The Amazing Story Behind The First 'High Five' Photo


April 20th was the "World High Five Day." We've gathered the story behind one of the most common gestures for you.

Many people don't know the story behind high fives, although they've given high fives many times.

There are many theories about the roots of this gesture, but the most accepted one is from the year 1977.

It comes from the baseball match between the Los Angeles Dodgers and Houston Astros...

It was the final game of the season. Dodgers outfielder Dusty Baker had his 30th home run of that season.

This hit carried the Dodgers to the position of the first team to have 30 home runs for four of its players in the history of the MLB.

Baker's novice teammate, Glenn Burke, was waiting for him at the back. When Baker completed his home run, Burke raised his hand with the excitement of victory.

According to the legend, Glenn too raised his hands, and Dusty, not knowing what to do, smacked it.

Hand shakings were popular in the 1920's, but there was something different in Burke and Baker's style. Their style attracted the attention of the public immediately.

The chairman of the Dodgers said, "It was the moment's energy, it was like a emotion burst."

This historical moment was so different from Dusty Baker's perspective. For him, he didn't think that he invented something new, his joy and pride was coming out.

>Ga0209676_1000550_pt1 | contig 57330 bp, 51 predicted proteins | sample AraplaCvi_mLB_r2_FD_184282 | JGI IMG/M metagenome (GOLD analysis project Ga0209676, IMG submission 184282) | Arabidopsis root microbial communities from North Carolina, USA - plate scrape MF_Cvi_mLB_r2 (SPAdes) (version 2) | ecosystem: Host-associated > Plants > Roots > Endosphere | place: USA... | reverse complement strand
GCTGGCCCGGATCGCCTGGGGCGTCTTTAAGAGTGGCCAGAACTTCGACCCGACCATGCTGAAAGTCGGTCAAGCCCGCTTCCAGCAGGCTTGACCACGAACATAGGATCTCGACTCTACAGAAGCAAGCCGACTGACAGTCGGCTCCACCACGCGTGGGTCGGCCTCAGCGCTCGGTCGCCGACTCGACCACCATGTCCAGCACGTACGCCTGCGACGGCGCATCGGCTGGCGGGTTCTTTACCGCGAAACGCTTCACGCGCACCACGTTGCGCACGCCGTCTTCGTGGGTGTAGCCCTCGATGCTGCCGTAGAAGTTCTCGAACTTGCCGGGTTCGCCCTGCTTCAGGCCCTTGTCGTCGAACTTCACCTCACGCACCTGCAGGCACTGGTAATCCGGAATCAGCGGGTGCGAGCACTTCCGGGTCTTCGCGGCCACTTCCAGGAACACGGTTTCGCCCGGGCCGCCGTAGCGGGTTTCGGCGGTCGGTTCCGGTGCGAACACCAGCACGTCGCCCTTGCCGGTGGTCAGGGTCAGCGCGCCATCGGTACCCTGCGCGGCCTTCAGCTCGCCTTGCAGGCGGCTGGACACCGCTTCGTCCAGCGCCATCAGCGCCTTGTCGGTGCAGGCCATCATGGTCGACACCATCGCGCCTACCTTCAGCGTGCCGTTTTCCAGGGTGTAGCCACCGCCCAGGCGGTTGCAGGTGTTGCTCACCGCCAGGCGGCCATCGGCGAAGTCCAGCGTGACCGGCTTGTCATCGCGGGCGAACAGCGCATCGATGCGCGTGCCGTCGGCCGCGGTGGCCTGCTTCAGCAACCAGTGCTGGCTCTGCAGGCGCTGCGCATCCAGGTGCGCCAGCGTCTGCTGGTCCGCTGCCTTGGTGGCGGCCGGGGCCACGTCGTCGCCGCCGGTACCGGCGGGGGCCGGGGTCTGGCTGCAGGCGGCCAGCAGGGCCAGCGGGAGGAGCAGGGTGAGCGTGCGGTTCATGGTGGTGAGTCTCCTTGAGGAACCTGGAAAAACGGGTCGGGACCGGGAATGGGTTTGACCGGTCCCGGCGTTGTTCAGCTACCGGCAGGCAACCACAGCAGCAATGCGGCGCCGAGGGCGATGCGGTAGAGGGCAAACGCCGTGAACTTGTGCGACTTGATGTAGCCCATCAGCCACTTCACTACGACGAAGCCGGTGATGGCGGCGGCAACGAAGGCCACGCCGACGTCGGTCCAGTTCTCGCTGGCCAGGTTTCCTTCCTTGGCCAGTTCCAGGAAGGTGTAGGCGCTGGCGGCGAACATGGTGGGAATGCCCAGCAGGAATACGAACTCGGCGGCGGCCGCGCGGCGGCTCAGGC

From that day on, the Dodgers used the "high five" as a symbol of team pride. They repeated the move in the following seasons.

The media and their fans were bursting with excitement every time.

The 'high five' salutation of the team was advertised during the 80's.

However, Burke's experience with the Dodgers ended early. Burke was a homosexual and didn't need to hide his sexual orientation.

In 1978 he was transferred to the Oakland Athletics, although he was one of the most important players of the team. Some of Burke's friend still claim that his transfer was because of his sexual orientation.

Burke has become a great icon for the gay community in the Bay Area, and brought his high five with him.

In the Castro district of San Fransisco, high fives became an important symbol of gay pride.

Burke played in Oakland for a short time. At the end of five seasons he dropped from the major league. He died distressfully at 42 from complications due to AIDS in 1995.

However, even after 40 years of his invention, his gesture is still the universal symbol of celebrations. πŸ™Œ
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